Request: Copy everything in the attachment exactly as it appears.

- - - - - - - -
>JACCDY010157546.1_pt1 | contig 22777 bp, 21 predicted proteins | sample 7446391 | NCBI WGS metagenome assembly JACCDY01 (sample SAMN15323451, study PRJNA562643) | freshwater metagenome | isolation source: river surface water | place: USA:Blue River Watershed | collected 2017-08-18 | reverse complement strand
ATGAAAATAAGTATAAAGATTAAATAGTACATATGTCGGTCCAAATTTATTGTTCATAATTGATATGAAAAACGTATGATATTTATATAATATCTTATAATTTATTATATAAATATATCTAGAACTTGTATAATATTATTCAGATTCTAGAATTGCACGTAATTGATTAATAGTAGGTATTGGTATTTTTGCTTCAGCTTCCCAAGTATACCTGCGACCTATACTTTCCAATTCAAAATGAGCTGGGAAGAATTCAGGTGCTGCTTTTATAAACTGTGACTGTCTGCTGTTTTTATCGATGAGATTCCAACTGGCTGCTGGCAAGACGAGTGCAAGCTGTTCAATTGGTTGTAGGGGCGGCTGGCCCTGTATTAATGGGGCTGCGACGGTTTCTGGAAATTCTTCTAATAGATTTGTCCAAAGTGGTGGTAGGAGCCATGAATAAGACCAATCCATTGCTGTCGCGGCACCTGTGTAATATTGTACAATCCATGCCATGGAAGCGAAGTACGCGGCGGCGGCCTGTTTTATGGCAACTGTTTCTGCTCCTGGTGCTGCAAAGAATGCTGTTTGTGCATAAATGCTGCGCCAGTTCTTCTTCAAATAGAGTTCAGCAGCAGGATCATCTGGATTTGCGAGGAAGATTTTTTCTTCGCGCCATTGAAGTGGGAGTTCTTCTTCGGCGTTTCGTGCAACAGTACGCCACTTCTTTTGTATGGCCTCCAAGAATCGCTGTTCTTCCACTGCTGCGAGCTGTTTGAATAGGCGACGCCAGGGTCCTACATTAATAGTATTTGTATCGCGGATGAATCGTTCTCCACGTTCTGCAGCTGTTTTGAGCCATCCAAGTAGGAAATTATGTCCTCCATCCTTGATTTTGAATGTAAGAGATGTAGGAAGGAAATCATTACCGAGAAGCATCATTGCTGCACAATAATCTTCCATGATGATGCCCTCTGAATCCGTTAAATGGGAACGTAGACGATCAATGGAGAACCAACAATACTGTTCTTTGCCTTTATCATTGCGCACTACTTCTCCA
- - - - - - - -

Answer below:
>JACCDY010157546.1_pt1 | contig 22777 bp, 21 predicted proteins | sample 7446391 | NCBI WGS metagenome assembly JACCDY01 (sample SAMN15323451, study PRJNA562643) | freshwater metagenome | isolation source: river surface water | place: USA:Blue River Watershed | collected 2017-08-18 | reverse complement strand
ATGAAAATAAGTATAAAGATTAAATAGTACATATGTCGGTCCAAATTTATTGTTCATAATTGATATGAAAAACGTATGATATTTATATAATATCTTATAATTTATTATATAAATATATCTAGAACTTGTATAATATTATTCAGATTCTAGAATTGCACGTAATTGATTAATAGTAGGTATTGGTATTTTTGCTTCAGCTTCCCAAGTATACCTGCGACCTATACTTTCCAATTCAAAATGAGCTGGGAAGAATTCAGGTGCTGCTTTTATAAACTGTGACTGTCTGCTGTTTTTATCGATGAGATTCCAACTGGCTGCTGGCAAGACGAGTGCAAGCTGTTCAATTGGTTGTAGGGGCGGCTGGCCCTGTATTAATGGGGCTGCGACGGTTTCTGGAAATTCTTCTAATAGATTTGTCCAAAGTGGTGGTAGGAGCCATGAATAAGACCAATCCATTGCTGTCGCGGCACCTGTGTAATATTGTACAATCCATGCCATGGAAGCGAAGTACGCGGCGGCGGCCTGTTTTATGGCAACTGTTTCTGCTCCTGGTGCTGCAAAGAATGCTGTTTGTGCATAAATGCTGCGCCAGTTCTTCTTCAAATAGAGTTCAGCAGCAGGATCATCTGGATTTGCGAGGAAGATTTTTTCTTCGCGCCATTGAAGTGGGAGTTCTTCTTCGGCGTTTCGTGCAACAGTACGCCACTTCTTTTGTATGGCCTCCAAGAATCGCTGTTCTTCCACTGCTGCGAGCTGTTTGAATAGGCGACGCCAGGGTCCTACATTAATAGTATTTGTATCGCGGATGAATCGTTCTCCACGTTCTGCAGCTGTTTTGAGCCATCCAAGTAGGAAATTATGTCCTCCATCCTTGATTTTGAATGTAAGAGATGTAGGAAGGAAATCATTACCGAGAAGCATCATTGCTGCACAATAATCTTCCATGATGATGCCCTCTGAATCCGTTAAATGGGAACGTAGACGATCAATGGAGAACCAACAATACTGTTCTTTGCCTTTATCATTGCGCACTACTTCTCCA